Put down that Crème Egg and listen to me: this is important.
I’m writing to you from 2015, via an ingenious time-travel mechanism, the specifics of which I can’t be bothered to concoct. I won’t tell you anything about 2015 because if I did it would irrevocably alter the history / future of human life as we know it / are likely to know it.
On reflection, I think it’s a really good thing I / we don’t write speculative fiction.
Right about now, you are embarking on the first draft of Vigilante with a song in your heart. You have been told – by those who know more than you – that a second novel is a difficult thing. Nevertheless, you have chosen to believe that this does not apply in your case. You’re already in love with the concept of Vigilante and have spent considerable time researching and planning, so now it’s merely a matter of execution. And you know all about execution, don’t you? Because you’ve already written one novel, and that got published, so it’s easy from here.
Are you out of your bloody mind?
Unable as I am to comment on the wisdom or otherwise of your thoughts at this time, may I instead offer you a little advice to take you through the writing of your second novel?
Yes, of course it’s difficult
All those writers on Twitter who trill about how joyful their process is? Ignore them. Don’t you remember how many drafts you had to put Jubilee through? What on earth makes you think it’ll be any different this time? Writing a novel is hard. I can’t believe I’ve just had to remind you of that. You berk.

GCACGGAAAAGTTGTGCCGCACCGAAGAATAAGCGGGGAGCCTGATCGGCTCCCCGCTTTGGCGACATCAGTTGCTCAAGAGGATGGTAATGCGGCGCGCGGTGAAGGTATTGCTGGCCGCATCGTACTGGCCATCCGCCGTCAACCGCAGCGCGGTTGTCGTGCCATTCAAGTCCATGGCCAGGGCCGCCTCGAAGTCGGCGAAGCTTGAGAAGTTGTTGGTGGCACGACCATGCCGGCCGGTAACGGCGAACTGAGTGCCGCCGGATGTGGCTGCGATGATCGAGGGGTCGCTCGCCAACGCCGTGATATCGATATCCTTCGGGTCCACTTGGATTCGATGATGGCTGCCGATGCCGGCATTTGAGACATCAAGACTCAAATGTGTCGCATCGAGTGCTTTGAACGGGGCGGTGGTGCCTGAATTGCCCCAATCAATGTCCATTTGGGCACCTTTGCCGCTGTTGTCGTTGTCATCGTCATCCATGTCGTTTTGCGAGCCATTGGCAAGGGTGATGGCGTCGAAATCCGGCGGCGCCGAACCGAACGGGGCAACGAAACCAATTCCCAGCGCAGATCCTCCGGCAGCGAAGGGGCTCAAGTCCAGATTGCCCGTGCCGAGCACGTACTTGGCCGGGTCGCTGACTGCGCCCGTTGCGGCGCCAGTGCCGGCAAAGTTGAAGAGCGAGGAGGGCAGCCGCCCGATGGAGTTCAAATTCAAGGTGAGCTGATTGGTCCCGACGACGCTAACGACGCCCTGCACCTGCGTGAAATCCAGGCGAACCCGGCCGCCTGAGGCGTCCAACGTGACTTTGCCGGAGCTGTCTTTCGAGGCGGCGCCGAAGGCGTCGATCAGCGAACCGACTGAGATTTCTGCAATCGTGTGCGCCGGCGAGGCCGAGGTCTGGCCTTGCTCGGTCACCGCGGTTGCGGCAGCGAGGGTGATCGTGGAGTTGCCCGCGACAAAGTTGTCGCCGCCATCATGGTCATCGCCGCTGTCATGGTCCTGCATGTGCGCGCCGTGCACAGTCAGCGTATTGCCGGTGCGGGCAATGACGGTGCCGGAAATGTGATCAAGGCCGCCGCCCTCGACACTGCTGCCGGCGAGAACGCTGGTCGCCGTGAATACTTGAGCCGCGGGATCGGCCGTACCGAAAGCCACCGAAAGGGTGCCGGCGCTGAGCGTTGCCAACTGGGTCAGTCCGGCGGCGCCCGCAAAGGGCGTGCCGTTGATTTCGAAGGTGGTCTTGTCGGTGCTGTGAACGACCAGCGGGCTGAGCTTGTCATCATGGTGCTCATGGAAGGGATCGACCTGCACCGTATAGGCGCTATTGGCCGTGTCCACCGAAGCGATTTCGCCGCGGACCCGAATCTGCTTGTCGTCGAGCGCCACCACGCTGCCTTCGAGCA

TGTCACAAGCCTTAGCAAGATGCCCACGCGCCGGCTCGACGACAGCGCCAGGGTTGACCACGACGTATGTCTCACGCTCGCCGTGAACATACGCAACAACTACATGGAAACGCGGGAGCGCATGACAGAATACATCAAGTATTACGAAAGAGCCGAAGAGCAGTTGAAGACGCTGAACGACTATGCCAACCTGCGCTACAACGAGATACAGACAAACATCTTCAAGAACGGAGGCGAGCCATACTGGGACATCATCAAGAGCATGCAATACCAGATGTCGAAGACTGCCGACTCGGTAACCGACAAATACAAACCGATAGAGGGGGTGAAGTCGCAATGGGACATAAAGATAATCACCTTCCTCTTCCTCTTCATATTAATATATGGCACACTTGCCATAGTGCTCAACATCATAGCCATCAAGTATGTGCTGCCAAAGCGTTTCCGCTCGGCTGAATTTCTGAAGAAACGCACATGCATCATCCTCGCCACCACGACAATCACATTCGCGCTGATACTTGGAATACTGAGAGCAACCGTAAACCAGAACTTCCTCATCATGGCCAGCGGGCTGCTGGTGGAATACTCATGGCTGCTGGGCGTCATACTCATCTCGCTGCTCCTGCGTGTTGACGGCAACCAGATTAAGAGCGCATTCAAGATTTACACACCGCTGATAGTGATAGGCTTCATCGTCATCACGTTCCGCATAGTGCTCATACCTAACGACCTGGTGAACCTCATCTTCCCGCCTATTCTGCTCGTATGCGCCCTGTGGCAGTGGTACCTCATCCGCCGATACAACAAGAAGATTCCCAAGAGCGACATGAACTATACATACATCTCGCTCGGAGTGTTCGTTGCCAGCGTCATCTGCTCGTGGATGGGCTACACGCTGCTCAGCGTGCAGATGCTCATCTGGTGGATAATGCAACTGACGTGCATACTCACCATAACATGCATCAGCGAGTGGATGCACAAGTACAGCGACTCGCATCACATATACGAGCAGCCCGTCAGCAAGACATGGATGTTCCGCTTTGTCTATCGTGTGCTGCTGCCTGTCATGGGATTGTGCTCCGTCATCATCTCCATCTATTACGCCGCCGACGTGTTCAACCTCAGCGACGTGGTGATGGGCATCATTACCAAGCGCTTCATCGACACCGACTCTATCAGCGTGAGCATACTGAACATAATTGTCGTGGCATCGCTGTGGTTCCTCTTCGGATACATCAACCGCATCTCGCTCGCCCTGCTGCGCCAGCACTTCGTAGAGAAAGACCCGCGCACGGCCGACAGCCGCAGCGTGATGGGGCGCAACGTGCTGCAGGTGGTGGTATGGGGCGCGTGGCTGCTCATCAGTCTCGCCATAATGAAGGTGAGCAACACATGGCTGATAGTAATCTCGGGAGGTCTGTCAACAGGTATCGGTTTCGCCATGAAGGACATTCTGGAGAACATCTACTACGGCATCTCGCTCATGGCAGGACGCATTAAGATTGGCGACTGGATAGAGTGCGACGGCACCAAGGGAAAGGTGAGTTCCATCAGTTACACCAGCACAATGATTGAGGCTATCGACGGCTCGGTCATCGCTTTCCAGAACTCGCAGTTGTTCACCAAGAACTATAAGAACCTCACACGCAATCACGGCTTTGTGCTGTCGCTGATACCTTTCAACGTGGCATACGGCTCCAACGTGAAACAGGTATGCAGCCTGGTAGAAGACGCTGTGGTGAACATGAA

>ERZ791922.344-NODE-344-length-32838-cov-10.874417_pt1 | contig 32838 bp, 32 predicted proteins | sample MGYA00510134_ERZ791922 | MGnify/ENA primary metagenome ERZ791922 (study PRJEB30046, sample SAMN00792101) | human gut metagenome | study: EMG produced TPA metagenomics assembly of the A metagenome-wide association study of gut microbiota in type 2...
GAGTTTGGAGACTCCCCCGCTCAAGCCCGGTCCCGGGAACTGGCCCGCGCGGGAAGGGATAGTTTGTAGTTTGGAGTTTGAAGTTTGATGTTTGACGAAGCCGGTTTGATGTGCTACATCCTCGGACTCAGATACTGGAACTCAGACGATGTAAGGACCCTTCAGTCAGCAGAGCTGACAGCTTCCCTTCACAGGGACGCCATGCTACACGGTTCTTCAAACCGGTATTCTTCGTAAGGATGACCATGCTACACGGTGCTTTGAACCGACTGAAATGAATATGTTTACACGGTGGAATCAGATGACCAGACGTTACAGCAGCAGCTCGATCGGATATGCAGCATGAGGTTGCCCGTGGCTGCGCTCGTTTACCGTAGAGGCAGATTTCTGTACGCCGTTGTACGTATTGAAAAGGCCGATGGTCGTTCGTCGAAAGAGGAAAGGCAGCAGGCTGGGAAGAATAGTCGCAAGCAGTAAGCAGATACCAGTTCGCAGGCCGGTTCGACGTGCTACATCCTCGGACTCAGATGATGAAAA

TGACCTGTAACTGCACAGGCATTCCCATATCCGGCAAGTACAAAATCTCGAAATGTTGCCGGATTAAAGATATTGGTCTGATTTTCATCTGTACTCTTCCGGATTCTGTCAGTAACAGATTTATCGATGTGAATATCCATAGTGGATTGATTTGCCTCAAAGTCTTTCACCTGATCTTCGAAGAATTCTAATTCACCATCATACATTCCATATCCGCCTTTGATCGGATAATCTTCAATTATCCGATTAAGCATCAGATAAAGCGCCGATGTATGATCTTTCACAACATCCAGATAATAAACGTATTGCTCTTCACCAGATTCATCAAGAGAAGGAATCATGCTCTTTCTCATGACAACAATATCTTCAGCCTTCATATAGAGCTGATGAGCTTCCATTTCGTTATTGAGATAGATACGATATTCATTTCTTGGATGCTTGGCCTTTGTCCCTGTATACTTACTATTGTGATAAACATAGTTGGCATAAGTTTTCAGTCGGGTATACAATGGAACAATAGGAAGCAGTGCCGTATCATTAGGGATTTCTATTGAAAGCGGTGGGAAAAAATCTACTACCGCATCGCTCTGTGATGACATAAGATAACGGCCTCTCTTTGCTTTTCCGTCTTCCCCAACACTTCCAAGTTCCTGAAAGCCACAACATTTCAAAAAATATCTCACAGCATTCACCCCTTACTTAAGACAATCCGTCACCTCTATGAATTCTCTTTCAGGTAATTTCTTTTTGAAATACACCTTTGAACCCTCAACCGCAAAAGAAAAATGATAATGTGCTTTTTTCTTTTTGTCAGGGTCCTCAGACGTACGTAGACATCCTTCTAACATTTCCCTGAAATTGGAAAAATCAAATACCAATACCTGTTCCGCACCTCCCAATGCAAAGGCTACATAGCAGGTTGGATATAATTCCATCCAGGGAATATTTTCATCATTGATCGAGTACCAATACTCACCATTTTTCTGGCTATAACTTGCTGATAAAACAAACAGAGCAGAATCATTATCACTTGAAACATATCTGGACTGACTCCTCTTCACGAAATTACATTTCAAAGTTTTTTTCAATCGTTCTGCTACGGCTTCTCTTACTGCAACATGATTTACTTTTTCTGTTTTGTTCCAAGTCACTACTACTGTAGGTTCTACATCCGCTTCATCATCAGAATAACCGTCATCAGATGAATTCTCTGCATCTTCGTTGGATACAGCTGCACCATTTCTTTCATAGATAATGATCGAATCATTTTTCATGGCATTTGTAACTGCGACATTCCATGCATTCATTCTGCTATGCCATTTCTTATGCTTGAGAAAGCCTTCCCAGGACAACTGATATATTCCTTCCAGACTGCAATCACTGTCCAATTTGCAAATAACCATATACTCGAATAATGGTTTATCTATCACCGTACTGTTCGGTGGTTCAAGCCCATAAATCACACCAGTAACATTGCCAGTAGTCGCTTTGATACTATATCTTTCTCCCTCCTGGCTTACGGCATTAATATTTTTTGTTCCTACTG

Your feelings are a pretty poor guide to how well you’re actually doing. Try not to confuse feeling bad with writing badly – however strong those feelings are. I’m not suggesting you disregard perfectly justified Quality Control impulses, but if it’s just your inner critic making you feel like crap in that horrendous, catastrophising way she has, ignore her and keep on going. To quote Dory: Just keep swimming, just keep swimming…
Art requires freedom and risk-taking. Commerce requires deadlines and responsibility. When you landed your publishing contract, you signed up for both, and they’re largely incompatible. So from time to time, you inveterate Good Girl, might I suggest you just try … not caring. Try not being reliable. Try not worrying about whether it’s good enough. Try … just doing it because you feel like it.
Life events will occur
They will occur because you are alive. You will have mess and interruption. You will have sick kids and meetings with teachers, and a car which goes kaput. You are bloody lucky to have all these things, and they will slow down your writing. Roll with it. Besides (repeat after me): material, material, material.
There will be a day – there really will – when Vigilante is actually published. Without giving anything away (irrevocably altering history &c) I think when you get to that day you might feel really proud. Between now and then there will be many times when you fantasise about publication, and many others when you seriously believe it will never happen. Hang in there, and keep swimming.
Finally, remember: keep your powder dry, meditation helps with everything – and don’t waste time trying to do flicky eyeliner. It will never work on you.
OK, you can eat that Crème Egg now.